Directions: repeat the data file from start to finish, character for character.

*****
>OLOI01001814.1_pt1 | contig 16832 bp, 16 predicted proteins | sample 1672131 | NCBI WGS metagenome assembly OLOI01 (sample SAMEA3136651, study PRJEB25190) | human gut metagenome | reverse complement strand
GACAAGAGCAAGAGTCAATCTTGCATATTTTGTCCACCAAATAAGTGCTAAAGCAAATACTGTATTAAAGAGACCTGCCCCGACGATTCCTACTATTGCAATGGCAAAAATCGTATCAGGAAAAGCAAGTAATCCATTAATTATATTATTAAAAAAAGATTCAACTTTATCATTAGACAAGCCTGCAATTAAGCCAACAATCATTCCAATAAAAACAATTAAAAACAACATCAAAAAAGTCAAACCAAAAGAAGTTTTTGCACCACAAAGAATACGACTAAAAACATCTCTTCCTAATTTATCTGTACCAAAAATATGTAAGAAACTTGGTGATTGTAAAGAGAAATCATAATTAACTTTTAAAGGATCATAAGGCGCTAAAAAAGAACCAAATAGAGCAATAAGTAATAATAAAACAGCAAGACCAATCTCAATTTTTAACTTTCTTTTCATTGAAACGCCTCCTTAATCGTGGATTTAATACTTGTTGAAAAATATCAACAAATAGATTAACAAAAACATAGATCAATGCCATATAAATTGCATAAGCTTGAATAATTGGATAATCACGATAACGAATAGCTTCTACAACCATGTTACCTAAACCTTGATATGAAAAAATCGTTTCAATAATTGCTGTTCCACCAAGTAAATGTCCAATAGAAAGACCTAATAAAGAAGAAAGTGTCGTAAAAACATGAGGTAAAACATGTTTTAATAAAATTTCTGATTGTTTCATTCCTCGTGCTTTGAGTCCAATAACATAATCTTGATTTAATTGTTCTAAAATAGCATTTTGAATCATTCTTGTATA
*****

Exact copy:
>OLOI01001814.1_pt1 | contig 16832 bp, 16 predicted proteins | sample 1672131 | NCBI WGS metagenome assembly OLOI01 (sample SAMEA3136651, study PRJEB25190) | human gut metagenome | reverse complement strand
GACAAGAGCAAGAGTCAATCTTGCATATTTTGTCCACCAAATAAGTGCTAAAGCAAATACTGTATTAAAGAGACCTGCCCCGACGATTCCTACTATTGCAATGGCAAAAATCGTATCAGGAAAAGCAAGTAATCCATTAATTATATTATTAAAAAAAGATTCAACTTTATCATTAGACAAGCCTGCAATTAAGCCAACAATCATTCCAATAAAAACAATTAAAAACAACATCAAAAAAGTCAAACCAAAAGAAGTTTTTGCACCACAAAGAATACGACTAAAAACATCTCTTCCTAATTTATCTGTACCAAAAATATGTAAGAAACTTGGTGATTGTAAAGAGAAATCATAATTAACTTTTAAAGGATCATAAGGCGCTAAAAAAGAACCAAATAGAGCAATAAGTAATAATAAAACAGCAAGACCAATCTCAATTTTTAACTTTCTTTTCATTGAAACGCCTCCTTAATCGTGGATTTAATACTTGTTGAAAAATATCAACAAATAGATTAACAAAAACATAGATCAATGCCATATAAATTGCATAAGCTTGAATAATTGGATAATCACGATAACGAATAGCTTCTACAACCATGTTACCTAAACCTTGATATGAAAAAATCGTTTCAATAATTGCTGTTCCACCAAGTAAATGTCCAATAGAAAGACCTAATAAAGAAGAAAGTGTCGTAAAAACATGAGGTAAAACATGTTTTAATAAAATTTCTGATTGTTTCATTCCTCGTGCTTTGAGTCCAATAACATAATCTTGATTTAATTGTTCTAAAATAGCATTTTGAATCATTCTTGTATA